Let’s break this graph down. It’s freezing, it’s mild, the sun is out, it’s warm, now it’s bitterly cold. Wait! It snowed, it rained, it’s mild again. Yup. This is Toronto, Ontario for the week of January 10-18. How does your Building Automation System (BAS) react during these weather variations?
This is Ecopilot® in action.
The existing BAS (in green) is reacting to an outside air reset that trigger regular adjustments. The problem is that hourly outside temperatures aren’t stable and cause the BAS to overreact which causes over heating, or sometimes adding cooling, or doing both at the same time. The BAS doesn’t account for thermal properties that impact the building.
Ecopilot® (in red) is looking ahead at weather and proactively preparing the building for energy demand. It’s calling for supply temperature offsets far below what the BAS is calling for and as a result, actual water supply heating temperature remains constant (in blue).
Most importantly, indoor comfort range for the building was an average of 22.5oC. Energy savings while maintaining, and even improving, tenant comfort.
Thermal mass is often forgotten about but has huge potential effects on indoor temperature. It’s like a huge cushion that can store, and release energy based on outdoor temperature changes. Harnessing a buildings unique thermal mass allows Ecopilot® to understand periods when heat loss and heat gain are balanced. This balance point temperature is communicated to the BAS helping it to introduce heating and cooling only when necessary.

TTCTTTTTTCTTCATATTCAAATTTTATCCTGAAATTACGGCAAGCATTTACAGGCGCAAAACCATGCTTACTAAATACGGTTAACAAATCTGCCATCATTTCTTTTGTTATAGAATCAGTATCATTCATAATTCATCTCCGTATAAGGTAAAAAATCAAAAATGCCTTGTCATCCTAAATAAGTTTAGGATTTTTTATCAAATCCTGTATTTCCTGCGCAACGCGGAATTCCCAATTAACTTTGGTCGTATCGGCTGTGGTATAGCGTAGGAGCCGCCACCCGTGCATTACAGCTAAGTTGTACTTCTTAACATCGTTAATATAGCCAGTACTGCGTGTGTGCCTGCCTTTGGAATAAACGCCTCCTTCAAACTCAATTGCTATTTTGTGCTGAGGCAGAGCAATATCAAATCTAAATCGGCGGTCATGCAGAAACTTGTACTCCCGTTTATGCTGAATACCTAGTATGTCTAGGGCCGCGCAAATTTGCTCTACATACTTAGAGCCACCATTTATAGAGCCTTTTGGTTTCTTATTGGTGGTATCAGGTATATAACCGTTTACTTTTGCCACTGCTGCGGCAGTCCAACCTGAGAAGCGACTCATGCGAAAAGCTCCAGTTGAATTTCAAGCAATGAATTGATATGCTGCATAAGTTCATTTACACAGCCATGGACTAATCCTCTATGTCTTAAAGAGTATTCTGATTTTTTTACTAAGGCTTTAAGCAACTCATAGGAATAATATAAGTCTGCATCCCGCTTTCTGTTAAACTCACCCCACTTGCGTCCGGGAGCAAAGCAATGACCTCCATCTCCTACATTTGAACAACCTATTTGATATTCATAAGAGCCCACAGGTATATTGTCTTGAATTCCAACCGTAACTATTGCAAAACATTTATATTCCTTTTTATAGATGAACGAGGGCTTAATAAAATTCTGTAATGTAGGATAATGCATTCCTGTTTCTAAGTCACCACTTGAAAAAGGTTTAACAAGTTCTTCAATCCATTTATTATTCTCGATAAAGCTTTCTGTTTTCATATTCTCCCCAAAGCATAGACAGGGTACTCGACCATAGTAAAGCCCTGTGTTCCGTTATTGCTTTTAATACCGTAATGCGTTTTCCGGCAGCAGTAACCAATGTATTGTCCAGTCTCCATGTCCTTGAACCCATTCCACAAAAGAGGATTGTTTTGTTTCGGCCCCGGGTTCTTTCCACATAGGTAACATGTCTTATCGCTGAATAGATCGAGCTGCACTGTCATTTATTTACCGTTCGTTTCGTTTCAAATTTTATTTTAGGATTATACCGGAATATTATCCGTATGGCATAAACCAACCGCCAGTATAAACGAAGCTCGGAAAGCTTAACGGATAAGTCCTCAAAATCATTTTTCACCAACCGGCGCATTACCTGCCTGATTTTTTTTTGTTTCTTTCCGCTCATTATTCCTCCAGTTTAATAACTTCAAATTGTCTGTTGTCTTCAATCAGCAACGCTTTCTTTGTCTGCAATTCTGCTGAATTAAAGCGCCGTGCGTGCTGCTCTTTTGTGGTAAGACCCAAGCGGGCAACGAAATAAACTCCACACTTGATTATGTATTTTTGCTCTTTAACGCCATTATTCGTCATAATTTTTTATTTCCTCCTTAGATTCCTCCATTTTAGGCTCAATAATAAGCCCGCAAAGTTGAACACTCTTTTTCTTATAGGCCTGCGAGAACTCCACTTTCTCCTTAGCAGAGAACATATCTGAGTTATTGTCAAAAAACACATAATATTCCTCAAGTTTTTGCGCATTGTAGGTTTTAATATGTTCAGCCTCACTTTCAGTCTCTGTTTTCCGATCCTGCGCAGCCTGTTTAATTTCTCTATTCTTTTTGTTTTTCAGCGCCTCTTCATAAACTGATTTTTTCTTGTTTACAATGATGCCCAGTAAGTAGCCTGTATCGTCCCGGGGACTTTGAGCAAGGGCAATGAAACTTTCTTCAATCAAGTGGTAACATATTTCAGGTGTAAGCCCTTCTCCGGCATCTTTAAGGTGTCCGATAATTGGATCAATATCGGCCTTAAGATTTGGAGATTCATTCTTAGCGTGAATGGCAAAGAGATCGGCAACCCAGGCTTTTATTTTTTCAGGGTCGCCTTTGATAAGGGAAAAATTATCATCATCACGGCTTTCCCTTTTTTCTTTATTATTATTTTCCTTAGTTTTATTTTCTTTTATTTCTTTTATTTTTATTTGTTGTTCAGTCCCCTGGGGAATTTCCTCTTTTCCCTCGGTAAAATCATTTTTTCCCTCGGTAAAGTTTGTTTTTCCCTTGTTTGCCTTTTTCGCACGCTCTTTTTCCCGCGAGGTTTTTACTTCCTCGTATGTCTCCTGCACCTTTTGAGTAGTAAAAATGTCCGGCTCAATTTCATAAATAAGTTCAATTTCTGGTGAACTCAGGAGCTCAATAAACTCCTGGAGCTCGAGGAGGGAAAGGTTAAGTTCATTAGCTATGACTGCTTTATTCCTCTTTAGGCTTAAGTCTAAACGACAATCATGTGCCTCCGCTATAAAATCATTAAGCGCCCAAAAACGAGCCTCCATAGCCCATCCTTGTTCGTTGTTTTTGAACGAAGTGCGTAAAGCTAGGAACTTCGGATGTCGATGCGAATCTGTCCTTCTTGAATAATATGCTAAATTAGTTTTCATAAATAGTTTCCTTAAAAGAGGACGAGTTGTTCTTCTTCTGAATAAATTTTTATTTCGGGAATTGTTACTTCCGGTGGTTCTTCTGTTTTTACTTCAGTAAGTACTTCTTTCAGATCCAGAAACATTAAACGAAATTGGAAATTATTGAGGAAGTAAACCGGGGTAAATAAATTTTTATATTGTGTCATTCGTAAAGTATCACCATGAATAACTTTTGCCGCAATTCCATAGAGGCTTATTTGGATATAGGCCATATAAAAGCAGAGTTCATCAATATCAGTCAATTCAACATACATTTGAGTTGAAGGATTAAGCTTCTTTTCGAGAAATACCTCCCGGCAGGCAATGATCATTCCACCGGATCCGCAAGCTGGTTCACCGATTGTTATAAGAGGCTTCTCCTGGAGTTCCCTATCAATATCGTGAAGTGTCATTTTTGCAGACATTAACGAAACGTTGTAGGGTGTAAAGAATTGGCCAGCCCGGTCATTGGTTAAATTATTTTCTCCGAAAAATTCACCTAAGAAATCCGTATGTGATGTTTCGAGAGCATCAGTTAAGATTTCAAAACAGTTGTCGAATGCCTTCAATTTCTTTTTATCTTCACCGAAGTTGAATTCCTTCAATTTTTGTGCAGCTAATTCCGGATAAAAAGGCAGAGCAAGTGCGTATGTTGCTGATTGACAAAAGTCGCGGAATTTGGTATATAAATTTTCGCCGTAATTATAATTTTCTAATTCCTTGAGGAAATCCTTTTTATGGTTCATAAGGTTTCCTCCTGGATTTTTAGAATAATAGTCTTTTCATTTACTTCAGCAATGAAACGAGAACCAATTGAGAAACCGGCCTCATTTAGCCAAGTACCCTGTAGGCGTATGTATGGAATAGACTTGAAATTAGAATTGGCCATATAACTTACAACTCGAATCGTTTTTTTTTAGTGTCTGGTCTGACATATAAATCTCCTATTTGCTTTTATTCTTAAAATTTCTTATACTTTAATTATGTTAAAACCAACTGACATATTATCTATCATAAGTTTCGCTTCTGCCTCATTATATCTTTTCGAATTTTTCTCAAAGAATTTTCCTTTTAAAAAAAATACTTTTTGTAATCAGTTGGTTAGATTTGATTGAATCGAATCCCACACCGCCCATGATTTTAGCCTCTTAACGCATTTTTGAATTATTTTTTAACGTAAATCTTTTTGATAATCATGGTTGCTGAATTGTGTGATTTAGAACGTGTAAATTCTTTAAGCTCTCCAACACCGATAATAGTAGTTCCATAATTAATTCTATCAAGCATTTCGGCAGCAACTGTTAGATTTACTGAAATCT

In addition to the thermodynamics properties of the building, which remain static, Ecopilot® also uses the collection of real-time data to assess other fluid variables, like weather, people, and heat generated from solar radiation, or machines, that is also stored in the building and released over time.
Ecopilot®’s AI collects this real-time data to automatically and continuously optimize building energy requirements. Every 2-minutes, its algorithm calculates a buildings balance point temperature and factors in real-time data while harnessing thermal mass to offset the original BAS setpoint resulting in a new supply temperature eliminating overreactions, prioritizing free energy, and anticipating building energy requirements. The result? HCAC efficiency savings of up to 40% annually and comfortable building occupants.